"Politicians and users alike are becoming more sophisticated this time round," said Mr Jaitly.

Another interesting parallel? The rise of comedy.

Top tweets this #GE2015 include upside-down political posters, awkward moments at the nomination centres and comparisons between cruise ships and the Titanic.

Now, who says Singaporeans have no sense of humour?


Netizens took to social media to pay tribute to the victims of the terrorist attacks 14 years ago in New York City. A total of 2,977 people were killed on Sept 11, 2001.

Celebrities who paid tribute included talk-show host Ellen Degeneres and actors Mark Wahlberg and William Shatner.

Among the most iconic images shared were those of the Tribute in Light, where twin beams pierced the sky over Lower Manhattan in remembrance of the twin towers of the World Trade Center. A photo by pop singer Beyonce, for example, garnered 805,000 likes within 24 hours.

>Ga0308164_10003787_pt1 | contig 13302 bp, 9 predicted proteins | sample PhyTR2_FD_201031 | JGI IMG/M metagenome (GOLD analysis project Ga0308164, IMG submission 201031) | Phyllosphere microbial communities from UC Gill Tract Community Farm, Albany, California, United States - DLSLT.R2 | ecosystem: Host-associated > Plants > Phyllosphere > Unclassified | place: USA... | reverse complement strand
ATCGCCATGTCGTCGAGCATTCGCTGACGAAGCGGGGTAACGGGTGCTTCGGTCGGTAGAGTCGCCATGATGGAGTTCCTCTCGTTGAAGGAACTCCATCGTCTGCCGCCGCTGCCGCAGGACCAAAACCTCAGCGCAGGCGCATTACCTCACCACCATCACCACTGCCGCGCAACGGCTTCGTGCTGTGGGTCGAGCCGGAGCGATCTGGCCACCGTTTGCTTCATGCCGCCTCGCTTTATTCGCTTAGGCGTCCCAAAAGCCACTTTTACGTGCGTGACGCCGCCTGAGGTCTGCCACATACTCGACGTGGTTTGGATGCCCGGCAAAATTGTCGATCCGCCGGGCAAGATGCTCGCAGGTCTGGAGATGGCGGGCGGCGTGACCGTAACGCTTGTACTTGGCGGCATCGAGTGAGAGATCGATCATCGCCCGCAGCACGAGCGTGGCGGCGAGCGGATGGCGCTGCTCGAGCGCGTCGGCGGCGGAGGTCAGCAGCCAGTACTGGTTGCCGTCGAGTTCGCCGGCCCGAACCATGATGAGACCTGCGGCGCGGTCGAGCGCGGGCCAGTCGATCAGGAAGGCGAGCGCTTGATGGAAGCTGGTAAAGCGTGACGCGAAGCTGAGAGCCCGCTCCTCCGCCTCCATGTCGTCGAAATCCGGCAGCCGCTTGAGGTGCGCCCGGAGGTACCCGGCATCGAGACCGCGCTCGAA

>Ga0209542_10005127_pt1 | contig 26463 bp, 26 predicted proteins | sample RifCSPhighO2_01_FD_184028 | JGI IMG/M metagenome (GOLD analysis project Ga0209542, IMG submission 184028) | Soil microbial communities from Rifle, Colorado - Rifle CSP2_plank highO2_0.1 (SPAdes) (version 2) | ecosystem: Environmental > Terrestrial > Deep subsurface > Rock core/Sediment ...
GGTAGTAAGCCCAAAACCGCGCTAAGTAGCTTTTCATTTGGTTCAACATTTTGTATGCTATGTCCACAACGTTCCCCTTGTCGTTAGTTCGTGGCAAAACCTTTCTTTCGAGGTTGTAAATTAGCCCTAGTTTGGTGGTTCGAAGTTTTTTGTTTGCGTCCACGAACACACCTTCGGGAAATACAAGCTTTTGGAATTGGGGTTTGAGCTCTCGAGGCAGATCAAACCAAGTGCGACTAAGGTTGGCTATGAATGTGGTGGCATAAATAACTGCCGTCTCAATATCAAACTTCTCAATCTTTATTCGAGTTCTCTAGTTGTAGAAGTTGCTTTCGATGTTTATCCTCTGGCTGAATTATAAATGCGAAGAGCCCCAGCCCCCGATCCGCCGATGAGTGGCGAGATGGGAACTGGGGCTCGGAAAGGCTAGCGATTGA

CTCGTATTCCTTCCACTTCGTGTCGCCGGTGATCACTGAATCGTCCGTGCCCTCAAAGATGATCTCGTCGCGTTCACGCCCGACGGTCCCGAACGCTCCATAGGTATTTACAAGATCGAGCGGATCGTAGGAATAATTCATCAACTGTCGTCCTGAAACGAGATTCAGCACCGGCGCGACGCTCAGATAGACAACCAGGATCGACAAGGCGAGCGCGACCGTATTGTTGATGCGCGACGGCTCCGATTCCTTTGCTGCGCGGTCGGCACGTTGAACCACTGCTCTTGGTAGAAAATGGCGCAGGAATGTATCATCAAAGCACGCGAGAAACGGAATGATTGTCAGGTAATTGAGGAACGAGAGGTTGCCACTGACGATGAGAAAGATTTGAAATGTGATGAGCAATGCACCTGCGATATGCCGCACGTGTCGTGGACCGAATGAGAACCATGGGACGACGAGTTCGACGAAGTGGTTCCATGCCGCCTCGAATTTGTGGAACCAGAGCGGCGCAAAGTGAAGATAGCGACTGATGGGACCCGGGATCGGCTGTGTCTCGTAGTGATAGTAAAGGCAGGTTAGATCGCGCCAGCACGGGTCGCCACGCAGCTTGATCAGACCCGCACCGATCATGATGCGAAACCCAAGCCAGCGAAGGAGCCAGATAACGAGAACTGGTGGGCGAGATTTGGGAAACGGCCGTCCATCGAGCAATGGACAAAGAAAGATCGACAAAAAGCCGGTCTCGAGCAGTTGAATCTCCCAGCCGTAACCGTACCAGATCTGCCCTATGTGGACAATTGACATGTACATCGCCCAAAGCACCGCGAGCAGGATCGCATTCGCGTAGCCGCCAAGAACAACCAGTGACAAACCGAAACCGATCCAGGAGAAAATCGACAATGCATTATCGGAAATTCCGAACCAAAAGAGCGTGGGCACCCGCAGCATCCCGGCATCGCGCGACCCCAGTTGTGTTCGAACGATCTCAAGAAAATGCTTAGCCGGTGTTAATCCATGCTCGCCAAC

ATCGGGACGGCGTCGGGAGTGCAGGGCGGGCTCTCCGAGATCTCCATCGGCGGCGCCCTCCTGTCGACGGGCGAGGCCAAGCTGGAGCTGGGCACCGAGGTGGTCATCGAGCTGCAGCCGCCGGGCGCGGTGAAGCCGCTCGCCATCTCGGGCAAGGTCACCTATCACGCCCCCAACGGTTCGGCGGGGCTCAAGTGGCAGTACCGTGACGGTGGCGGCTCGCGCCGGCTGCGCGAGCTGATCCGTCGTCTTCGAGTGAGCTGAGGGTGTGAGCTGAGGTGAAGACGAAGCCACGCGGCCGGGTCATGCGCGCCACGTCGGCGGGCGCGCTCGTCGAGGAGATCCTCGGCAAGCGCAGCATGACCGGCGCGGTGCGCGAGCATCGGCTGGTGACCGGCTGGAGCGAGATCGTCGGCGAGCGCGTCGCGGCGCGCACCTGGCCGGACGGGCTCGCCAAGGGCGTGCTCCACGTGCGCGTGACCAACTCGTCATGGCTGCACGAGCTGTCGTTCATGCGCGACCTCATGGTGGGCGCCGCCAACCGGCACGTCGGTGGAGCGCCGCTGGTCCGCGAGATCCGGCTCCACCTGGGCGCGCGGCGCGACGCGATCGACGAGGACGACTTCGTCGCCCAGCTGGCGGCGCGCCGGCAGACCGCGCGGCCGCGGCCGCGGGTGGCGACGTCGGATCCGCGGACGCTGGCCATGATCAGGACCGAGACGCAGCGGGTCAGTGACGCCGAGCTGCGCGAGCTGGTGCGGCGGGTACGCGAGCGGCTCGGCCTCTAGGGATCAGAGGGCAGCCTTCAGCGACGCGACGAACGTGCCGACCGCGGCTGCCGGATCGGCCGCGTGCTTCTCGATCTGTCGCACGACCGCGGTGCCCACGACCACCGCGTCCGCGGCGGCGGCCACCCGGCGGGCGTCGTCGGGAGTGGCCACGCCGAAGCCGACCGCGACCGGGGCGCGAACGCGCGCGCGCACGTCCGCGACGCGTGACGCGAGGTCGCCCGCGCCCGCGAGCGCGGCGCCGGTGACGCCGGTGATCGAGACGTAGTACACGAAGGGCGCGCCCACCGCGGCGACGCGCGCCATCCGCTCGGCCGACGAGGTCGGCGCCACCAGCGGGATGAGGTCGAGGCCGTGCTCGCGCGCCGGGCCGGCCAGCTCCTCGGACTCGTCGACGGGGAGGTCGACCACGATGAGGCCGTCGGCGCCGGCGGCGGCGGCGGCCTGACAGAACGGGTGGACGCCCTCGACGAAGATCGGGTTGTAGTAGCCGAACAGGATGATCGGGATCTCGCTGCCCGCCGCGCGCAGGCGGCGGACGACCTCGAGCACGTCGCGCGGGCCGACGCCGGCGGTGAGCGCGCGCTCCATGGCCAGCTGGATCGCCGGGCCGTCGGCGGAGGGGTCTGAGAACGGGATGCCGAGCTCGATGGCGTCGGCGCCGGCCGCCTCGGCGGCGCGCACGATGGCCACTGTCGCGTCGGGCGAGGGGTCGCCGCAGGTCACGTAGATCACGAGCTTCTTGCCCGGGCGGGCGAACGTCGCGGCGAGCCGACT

Be careful of what you post online. What started as a way for Chinese social media celebrity Guo Mei Mei to connect with her fans turned out to be her downfall.

The 24-year-old first gained notoriety in 2011 after posting pictures of luxury cars and flashy boyfriends on her Weibo account, which had nearly two million followers. Her lavish lifestyle was all the more unlikely, given that she claimed to be working for a firm affiliated with the Red Cross.

Of course, that soon attracted the attention of the authorities.

Last week, she was sentenced to five years in prison and fined $11,000 for running an illegal gambling den.

This article was first published on September 13, 2015.